Quick question: Did you know the environment in which your vegetables grow can actually affect their flavor? According to Dan Barber, executive chef and co-owner of Blue Hill Farm, the growing process can make or break the difference between a really good veggie and one that lacks, well, pizazz. It's true: "Pick a carrot that lived through the near-freezing temperatures in the last four or five days, that temperature converted the starches in the carrot to sugars and raised the brix," he shares on a special episode of the mindbodygreen podcast with early release to guests of the Lexus Retreats in Motion program. "And when you raise the brix, you get all sorts of nutrition that wasn't there before, and you also get sweetness because brix is sugar."
You might expect such a sentiment from a nutritionist or functional medicine expert—but as Barber would argue, "All chefs are nutritionists because in the pursuit of flavor, a truly delicious vegetable has to be from the right seed, and it has to be grown in the right soil. You can't get truly jaw-droppingly delicious flavor unless it's from good, biologically active soil." And with that microbial-rich soil comes a heaping dose of nutrients. Who knew flavor and nutrition have such a mutually beneficial relationship?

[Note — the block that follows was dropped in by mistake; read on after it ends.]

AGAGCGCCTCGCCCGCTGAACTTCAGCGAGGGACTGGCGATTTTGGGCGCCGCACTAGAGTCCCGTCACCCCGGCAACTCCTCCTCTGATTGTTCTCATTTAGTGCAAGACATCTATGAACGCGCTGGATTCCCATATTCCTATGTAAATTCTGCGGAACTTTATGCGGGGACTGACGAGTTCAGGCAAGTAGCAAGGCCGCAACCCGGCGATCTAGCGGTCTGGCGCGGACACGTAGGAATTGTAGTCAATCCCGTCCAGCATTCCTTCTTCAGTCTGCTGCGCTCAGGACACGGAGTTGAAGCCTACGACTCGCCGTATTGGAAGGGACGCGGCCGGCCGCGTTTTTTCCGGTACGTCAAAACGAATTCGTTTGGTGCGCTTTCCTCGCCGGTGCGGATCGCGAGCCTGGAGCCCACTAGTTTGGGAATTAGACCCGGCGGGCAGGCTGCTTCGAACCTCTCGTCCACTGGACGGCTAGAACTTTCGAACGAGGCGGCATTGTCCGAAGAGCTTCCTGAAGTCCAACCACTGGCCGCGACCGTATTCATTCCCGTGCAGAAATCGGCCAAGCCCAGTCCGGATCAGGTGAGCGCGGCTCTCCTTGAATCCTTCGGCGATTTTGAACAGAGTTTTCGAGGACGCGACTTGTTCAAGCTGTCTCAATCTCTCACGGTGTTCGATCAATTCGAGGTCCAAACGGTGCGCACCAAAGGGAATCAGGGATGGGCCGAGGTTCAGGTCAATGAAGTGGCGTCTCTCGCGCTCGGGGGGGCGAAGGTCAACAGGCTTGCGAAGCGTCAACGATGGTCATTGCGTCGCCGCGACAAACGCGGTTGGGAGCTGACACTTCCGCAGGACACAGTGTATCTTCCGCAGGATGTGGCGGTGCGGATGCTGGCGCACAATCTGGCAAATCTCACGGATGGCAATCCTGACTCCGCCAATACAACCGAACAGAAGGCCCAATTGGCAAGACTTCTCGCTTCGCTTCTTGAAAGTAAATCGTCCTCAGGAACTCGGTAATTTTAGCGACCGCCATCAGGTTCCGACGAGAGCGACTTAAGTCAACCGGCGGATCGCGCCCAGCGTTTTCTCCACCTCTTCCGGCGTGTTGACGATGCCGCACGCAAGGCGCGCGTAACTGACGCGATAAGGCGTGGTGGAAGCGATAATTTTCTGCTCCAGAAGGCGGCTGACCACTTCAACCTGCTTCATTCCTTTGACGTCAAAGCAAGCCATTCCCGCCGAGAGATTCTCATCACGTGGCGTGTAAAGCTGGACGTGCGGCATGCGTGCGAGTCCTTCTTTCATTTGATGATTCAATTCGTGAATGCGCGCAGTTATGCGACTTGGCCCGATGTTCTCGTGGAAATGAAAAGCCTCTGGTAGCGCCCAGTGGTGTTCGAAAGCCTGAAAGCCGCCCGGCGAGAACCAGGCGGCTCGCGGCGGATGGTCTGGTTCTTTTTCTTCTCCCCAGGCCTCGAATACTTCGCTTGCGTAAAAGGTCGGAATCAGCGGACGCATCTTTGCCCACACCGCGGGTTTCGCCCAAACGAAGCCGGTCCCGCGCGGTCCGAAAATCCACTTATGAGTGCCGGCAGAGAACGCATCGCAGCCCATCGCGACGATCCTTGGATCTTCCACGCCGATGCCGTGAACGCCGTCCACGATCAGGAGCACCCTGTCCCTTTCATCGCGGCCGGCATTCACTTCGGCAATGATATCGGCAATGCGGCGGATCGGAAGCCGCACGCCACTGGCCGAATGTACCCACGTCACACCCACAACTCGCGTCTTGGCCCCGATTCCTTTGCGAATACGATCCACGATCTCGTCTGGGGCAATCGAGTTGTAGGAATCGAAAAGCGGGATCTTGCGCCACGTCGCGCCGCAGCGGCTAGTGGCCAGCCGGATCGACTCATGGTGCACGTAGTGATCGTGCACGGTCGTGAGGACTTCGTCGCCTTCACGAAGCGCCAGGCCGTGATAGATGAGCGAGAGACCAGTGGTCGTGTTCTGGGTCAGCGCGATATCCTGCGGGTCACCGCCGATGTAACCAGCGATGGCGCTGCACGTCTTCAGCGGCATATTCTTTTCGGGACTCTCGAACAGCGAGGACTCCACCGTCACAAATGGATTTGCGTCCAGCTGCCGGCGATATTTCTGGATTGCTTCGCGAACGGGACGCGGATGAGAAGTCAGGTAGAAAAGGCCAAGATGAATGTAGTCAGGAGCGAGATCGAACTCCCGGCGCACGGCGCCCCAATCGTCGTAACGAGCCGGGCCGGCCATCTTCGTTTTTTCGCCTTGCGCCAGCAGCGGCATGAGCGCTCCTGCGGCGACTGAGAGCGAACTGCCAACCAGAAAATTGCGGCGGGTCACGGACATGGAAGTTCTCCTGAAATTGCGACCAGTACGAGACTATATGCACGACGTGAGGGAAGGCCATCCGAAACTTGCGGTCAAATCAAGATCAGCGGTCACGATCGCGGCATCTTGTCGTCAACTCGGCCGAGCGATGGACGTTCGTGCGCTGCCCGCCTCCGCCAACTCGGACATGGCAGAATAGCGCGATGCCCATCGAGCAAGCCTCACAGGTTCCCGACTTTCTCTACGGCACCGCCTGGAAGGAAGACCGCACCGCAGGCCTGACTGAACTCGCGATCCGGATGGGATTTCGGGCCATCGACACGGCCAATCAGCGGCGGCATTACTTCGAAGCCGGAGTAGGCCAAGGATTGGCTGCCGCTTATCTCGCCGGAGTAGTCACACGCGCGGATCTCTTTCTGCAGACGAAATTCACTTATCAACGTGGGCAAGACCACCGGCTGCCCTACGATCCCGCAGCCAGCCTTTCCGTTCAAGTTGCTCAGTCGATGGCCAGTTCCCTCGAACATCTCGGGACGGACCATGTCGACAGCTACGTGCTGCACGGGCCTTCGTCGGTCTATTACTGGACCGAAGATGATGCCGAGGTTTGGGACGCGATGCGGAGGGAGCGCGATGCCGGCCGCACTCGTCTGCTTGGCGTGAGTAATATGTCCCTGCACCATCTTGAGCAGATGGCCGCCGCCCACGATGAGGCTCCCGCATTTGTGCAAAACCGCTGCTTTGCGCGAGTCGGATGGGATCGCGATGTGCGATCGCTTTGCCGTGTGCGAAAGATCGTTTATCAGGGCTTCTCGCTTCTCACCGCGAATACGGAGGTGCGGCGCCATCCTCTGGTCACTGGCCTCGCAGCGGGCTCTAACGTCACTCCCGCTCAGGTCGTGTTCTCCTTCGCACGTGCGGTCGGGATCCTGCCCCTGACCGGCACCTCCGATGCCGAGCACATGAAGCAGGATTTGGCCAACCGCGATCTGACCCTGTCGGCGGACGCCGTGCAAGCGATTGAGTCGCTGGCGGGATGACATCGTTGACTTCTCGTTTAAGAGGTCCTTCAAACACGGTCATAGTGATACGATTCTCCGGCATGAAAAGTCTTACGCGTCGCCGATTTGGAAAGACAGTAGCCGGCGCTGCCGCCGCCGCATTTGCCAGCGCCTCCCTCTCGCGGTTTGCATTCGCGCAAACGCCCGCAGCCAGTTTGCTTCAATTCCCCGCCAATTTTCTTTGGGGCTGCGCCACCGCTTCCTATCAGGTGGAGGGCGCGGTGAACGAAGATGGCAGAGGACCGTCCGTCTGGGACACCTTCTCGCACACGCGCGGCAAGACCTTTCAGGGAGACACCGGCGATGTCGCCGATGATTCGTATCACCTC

Sign up for one of the Lexus Retreats in Motion programs, and you'll hear more about Barber's perspective on nutrient density (and how to grow the most flavorful carrot you've ever tasted). You'll also learn why he thinks regenerative agriculture has become a nebulous, catchall term, why 100% pasture should be the new standard for the industry, and the reason the alternative meat movement isn't so sustainable for farms after all.
He also discusses how he believes COVID-19 will affect how people approach food, hopefully prioritizing a healthy, balanced plate since food quality is connected to so many underlying metabolic conditions. It sheds new light on how we're treating animals and agriculture in general as well—raising grass-fed, organic animals can not only enhance the health of those animals themselves (and your own health, too, when you consume them) but also can improve the environment writ large.
The bottom line? "My hope is that people have a new relationship with food coming out of this, a new consciousness," he notes, one that strays away from the "food as fuel" mentality and perhaps introduces a "food as medicine" paradigm. The food you eat matters, and it matters where it comes from. Something to reflect on the next time you're munching on a plate of sweet, roasted carrots.